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Press coverage from The Pitch KC

Charlotte Street unveils new arts campus in repurposed Roanoke industrial factory

After an era of roaming, Charlotte Street Foundation—the creative institution serving Kansas City artists for the past 24 years—has found a home at 3333 Wyoming St. in Roanoke.

On Friday, June 11, the public is invited to explore the new space via guided tour, plus take in two exhibition openings called Who We Were, Who We Are, Who We Will Be and [Phainesthai] Prairie Translations.

Who We Were considers identity: “Within the identity of any singular person, there are multiplicities. There are various versions of ourselves to consider: past/present/future, self at best/self at worst, self as part of various communities.”

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Charlotte Street Foundation Grand Opening

KANSAS CITY, MO, May 24, 2021: Charlotte Street will celebrate the unveiling of its new headquarters and arts campus during a two-day public Grand Opening June 11-12. Two exhibitions will premiere during the opening weekend: Who We Were, Who We Are, Wh…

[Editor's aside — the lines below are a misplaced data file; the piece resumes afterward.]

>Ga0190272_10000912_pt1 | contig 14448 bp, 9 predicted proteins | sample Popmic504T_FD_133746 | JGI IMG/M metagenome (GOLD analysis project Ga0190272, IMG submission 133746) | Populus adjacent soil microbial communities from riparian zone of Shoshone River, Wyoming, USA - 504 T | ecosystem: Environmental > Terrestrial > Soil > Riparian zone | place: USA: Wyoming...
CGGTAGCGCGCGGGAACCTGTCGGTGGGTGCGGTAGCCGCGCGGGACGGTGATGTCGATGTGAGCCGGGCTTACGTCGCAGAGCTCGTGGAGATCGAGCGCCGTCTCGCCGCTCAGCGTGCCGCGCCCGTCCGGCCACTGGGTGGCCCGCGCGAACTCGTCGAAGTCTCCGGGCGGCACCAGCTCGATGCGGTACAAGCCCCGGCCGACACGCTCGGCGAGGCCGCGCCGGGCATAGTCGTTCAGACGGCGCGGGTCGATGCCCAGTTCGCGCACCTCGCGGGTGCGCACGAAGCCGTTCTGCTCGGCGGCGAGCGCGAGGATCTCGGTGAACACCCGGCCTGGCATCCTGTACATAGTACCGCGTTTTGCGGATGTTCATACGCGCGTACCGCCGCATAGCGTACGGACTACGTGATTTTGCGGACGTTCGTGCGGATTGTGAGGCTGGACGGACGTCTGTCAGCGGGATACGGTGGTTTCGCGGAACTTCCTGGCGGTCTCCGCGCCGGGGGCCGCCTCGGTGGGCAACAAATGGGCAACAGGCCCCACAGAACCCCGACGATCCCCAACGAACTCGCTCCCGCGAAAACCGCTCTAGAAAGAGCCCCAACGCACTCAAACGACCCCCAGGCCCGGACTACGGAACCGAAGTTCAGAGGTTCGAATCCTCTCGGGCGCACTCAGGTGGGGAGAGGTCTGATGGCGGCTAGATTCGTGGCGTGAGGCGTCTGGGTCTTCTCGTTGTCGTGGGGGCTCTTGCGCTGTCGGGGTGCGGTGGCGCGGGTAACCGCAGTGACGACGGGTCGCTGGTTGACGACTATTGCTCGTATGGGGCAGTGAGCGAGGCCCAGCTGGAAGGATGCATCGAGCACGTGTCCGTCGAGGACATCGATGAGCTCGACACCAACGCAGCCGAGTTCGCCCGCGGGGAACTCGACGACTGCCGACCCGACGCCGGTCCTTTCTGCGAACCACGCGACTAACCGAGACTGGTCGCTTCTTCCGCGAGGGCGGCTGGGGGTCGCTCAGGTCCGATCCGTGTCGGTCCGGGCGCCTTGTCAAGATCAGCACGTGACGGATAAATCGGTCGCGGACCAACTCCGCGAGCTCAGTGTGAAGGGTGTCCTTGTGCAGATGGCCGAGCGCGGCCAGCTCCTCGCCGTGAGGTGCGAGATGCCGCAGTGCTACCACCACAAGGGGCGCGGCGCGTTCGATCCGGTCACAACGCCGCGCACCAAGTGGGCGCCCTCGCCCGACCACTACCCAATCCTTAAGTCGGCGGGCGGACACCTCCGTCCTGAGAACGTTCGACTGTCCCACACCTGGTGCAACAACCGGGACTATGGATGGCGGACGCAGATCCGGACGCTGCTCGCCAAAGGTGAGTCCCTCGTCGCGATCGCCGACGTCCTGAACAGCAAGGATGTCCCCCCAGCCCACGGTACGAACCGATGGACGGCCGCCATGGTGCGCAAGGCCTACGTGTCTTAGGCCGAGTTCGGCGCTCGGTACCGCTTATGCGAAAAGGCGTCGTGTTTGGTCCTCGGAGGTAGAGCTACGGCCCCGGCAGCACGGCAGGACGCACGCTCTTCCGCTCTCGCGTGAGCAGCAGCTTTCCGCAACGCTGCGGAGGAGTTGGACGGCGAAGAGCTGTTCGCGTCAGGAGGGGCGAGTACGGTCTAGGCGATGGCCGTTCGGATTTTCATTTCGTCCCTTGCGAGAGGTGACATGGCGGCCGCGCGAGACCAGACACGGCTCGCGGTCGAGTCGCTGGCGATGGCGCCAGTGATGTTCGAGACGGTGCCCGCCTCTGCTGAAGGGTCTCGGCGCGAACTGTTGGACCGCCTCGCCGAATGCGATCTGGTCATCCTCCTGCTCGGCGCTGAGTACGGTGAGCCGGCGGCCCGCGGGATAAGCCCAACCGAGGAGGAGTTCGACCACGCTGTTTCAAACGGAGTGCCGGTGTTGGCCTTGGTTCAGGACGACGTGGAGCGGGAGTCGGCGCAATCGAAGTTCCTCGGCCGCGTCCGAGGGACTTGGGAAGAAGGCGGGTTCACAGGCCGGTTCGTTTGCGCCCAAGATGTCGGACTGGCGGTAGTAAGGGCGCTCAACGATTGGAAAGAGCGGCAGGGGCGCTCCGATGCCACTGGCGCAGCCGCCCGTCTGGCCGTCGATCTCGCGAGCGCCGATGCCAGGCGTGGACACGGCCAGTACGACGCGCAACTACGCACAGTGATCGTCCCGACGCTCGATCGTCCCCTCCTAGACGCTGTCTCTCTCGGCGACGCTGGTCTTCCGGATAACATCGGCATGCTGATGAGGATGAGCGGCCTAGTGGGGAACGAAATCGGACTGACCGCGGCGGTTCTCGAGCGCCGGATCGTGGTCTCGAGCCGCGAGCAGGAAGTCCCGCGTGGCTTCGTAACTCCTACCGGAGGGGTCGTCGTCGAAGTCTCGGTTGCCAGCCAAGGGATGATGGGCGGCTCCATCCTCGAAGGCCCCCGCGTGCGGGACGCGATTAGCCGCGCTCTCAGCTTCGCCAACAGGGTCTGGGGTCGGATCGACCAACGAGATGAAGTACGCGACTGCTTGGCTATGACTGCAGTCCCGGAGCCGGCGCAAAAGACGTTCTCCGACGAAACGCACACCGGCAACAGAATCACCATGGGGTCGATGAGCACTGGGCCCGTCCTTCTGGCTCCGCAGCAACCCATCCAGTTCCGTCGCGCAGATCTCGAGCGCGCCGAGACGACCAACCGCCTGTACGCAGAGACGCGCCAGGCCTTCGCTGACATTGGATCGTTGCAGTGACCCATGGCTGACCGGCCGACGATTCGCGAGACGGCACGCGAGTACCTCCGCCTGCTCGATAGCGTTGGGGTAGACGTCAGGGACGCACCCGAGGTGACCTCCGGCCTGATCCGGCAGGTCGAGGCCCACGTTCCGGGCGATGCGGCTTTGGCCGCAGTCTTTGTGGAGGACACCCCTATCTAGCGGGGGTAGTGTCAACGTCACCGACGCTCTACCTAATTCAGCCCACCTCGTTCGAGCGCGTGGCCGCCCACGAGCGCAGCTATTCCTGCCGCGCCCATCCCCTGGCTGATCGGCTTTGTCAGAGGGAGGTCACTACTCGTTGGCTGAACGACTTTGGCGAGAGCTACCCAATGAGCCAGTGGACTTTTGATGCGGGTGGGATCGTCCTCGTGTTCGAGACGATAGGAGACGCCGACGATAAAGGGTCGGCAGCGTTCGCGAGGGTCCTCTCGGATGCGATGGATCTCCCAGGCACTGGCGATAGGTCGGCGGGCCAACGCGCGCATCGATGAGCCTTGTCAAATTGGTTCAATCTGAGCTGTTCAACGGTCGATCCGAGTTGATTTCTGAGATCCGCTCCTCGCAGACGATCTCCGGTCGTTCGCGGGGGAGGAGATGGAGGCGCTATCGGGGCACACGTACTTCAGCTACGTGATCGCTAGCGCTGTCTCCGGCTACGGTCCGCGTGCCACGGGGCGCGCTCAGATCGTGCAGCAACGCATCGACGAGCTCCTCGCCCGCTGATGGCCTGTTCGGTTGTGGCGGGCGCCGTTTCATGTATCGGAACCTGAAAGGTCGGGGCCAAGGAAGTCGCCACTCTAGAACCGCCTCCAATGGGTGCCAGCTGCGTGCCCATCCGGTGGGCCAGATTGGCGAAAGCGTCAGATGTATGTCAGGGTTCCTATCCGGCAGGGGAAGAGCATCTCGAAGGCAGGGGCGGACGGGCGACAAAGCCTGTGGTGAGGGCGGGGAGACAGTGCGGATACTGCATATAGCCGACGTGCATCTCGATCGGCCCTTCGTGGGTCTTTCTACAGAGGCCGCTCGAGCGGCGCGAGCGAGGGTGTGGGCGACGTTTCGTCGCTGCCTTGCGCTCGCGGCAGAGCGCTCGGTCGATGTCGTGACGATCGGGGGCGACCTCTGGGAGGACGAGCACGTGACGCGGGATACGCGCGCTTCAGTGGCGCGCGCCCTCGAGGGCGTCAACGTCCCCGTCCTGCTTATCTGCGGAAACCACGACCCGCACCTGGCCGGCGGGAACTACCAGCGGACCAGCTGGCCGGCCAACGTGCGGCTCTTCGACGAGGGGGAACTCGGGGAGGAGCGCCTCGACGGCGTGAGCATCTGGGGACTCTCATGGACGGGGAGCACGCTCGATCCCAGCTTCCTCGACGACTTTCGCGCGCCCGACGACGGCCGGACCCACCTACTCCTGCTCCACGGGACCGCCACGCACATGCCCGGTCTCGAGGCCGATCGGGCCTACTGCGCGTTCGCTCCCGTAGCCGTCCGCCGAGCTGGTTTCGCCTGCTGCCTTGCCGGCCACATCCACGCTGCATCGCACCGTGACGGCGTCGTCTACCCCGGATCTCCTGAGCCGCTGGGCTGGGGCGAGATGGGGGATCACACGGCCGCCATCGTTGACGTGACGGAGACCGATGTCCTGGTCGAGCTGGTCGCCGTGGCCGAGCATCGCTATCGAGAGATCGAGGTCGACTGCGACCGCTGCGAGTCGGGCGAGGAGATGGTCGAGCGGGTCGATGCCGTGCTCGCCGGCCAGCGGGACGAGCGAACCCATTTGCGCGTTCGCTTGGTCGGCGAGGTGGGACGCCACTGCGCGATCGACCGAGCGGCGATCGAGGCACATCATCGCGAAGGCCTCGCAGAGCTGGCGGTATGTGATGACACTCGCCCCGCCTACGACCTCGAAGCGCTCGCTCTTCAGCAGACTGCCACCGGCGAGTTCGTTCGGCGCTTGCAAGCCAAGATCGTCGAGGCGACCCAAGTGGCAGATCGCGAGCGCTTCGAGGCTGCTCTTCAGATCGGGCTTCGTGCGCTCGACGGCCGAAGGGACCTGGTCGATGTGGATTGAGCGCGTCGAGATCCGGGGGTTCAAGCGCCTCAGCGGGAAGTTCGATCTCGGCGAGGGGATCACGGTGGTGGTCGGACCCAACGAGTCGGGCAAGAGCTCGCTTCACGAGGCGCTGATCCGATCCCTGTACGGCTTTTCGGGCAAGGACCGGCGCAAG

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“BECAUSE OF THIS”: Black contemporary artists across the Midwest showcase work in year-long exhibition + performance series

KANSAS CITY, MO, March 2, 2021: BECAUSE OF THIS ​is a ​year-long exhibition + performance series​ that​ ​celebrates contemporary Black artistic life​ through the healing and transformative works of ​Midwest artists of the African Diaspora​. ​Because of…

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Press coverage from The Beacon

Without live gigs, Kansas City jazz musicians get creative

Local jazz musicians have lost a large part of their income to the continued spread of COVID-19, leaving them to look to new ways of making money and playing for audiences.

Kansas City, while famous for football and barbecue, is arguably most known for its contributions to jazz. The genre originated among the Black community of New Orleans in the early 20th century before becoming popular among the African American community of Kansas City in the 1920s. Since then, it’s become a cultural pillar of the city, with more than 40 venues regularly hosting jazz music — at least before the pandemic.

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Press coverage from KU News Service

Artists Balance Risk, Caution to Make Work During Pandemic

LAWRENCE – Who’s an essential worker during a pandemic, when people are asked to stay home to stop the spread? Grocery clerks, sure. Truckers. EMTs. But what about artists?

Making art is Benjamin Rosenthal’s raison d’être. The associate professor of visual art took some qualified risks and expended great effort during the pandemic year of 2020 to make some work. The result is an eight-minute video titled “the gleaners, and: ritual for signaled bodies” that he produced in collaboration with Eric Souther, assistant professor of video art at the New York State College of Ceramics (NYSCC), School of Art and Design at Alfred University.

READ MORE at KU News Service